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HBIM and matching techniques: considerations for late 19th and early 20th century buildings

Prizeman, Oriel Elizabeth Clare 2016. HBIM and matching techniques: considerations for late 19th and early 20th century buildings. Journal of Architectural Conservation 21 (3) , pp. 145-159. 10.1080/13556207.2016.1139852

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Abstract

Historic Building Information Modelling (HBIM) is limited by the irrelevance of object libraries and the inability of 3D scans to determine structures in buildings of dissimilar age and construction. The potential for energy conscious initiatives to make informed judgments regarding the ‘deep renovation’ of traditional buildings requires development of better noninvasive appraisal methods. Presumptions are dangerous for the majority of forms of historic building construction, yet older buildings benefit from better statutory control against alteration in any event. Here it is proposed that the pre-existing standard methods of nineteenth- and early twentieth-century construction could improve capacity to build data for a significant number of buildings of that era. The matching of images to develop place recognition algorithms has been deployed in a number of contexts. Standards, Patents and Specifications provide the means for developing new object libraries nested and shared from the surface to the structure. The example of decorative finishes, commonly used in public buildings at the turn of the twentieth century, demonstrates a traceable route whereby classifications could be determined using historic specifications and product data. The wider potential for such groundwork to enhance capacity to model energy performance of these less well protected buildings is suggested.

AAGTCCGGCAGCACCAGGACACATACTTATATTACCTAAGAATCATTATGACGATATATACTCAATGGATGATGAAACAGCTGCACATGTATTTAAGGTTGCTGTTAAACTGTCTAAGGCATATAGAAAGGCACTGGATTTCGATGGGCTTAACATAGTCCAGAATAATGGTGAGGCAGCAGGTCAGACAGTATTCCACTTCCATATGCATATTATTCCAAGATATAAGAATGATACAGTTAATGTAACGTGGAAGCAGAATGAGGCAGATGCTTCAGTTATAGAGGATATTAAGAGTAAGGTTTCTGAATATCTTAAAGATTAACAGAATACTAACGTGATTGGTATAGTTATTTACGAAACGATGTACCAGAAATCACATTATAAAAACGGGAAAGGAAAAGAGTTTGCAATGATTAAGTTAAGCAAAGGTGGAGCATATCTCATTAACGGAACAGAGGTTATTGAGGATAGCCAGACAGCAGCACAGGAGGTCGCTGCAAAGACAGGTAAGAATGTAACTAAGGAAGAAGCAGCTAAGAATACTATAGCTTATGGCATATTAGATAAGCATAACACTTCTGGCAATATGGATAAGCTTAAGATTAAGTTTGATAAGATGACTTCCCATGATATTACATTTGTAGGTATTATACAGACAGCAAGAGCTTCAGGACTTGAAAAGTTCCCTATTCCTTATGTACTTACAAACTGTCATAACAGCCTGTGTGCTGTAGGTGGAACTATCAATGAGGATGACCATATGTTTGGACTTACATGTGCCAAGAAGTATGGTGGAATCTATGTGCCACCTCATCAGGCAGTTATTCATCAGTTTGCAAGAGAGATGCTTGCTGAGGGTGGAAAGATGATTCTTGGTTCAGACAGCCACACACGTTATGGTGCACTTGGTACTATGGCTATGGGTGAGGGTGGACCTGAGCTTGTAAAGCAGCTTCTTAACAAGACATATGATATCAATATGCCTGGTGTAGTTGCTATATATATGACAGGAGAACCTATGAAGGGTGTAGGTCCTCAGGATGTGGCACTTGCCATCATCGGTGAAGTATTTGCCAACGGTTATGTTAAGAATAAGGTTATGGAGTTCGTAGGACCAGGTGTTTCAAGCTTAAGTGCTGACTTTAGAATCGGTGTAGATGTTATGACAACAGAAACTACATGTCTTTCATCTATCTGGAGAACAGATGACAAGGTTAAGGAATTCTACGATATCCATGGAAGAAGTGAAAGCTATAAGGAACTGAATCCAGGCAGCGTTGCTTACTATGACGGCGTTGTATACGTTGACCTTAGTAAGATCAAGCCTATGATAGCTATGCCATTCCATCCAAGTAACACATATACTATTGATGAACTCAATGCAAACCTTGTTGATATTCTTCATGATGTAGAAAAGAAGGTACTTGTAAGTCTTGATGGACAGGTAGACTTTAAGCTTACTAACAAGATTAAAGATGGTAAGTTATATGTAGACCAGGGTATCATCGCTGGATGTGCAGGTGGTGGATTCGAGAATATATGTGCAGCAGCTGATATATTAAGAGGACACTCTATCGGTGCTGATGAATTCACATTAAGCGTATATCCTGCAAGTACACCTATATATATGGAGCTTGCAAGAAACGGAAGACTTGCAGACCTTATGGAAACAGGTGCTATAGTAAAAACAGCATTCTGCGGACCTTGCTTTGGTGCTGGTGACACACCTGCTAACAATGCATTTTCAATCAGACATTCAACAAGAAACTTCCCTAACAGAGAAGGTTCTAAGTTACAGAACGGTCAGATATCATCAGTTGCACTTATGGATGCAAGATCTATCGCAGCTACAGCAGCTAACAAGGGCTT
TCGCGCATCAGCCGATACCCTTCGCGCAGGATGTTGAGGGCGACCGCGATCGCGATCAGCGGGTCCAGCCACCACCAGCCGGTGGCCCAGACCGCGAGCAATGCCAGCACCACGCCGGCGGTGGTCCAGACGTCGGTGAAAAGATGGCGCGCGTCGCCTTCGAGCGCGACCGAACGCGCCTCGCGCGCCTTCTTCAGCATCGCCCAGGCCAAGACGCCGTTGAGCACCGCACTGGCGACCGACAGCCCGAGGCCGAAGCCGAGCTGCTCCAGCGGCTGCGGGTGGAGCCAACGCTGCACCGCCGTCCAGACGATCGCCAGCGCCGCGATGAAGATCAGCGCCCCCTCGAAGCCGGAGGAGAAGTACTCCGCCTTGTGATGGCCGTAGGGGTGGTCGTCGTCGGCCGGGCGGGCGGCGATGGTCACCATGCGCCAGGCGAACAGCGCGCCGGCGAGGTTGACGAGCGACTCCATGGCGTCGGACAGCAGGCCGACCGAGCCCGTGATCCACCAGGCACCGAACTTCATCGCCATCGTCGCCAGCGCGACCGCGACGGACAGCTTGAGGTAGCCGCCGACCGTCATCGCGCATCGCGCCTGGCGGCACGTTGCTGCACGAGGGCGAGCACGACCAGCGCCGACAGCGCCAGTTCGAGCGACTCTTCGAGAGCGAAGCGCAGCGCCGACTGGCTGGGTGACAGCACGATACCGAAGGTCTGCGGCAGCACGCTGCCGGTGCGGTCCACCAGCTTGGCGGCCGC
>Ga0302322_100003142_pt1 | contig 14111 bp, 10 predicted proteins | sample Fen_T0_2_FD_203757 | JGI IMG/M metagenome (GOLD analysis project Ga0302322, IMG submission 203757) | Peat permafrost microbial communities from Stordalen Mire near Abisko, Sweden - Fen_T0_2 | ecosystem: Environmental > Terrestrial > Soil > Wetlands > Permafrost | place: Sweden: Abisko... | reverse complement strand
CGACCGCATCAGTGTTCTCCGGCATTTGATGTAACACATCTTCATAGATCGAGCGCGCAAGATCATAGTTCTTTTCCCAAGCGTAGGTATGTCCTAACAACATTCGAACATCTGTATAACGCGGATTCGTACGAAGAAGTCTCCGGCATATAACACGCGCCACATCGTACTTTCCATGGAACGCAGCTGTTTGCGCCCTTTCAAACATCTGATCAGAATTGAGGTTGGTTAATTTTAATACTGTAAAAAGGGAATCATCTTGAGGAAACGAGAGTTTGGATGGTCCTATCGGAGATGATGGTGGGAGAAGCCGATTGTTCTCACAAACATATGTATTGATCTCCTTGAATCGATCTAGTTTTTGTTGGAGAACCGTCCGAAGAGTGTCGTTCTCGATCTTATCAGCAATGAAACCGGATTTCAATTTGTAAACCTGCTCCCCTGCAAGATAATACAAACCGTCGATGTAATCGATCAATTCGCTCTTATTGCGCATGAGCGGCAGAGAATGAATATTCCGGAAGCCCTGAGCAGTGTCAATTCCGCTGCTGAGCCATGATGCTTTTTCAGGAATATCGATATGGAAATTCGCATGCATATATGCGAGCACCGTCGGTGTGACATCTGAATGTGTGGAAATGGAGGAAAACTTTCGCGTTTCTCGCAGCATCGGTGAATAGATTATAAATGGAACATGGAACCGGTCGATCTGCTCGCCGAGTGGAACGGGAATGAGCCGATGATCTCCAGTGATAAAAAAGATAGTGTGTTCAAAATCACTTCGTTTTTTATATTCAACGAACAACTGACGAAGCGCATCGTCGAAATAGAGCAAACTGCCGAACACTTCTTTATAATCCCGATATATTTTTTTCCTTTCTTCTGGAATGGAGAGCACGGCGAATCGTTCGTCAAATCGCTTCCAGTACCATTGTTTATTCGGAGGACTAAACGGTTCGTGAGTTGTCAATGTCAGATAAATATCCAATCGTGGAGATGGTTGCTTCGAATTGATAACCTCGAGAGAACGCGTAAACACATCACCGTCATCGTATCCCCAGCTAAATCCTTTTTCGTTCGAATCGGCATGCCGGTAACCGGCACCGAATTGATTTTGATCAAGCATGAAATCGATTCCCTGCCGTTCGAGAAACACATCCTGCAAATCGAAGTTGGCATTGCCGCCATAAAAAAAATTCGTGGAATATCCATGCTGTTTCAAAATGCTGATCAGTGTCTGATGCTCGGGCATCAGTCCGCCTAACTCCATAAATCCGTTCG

Item Type: Article
Date Type: Publication
Status: Published
Schools: Architecture
Subjects: N Fine Arts > NA Architecture
Publisher: Taylor & Francis
ISSN: 1355-6207
Last Modified: 26 Jun 2017 12:46
URI: http://orca.cf.ac.uk/id/eprint/87795

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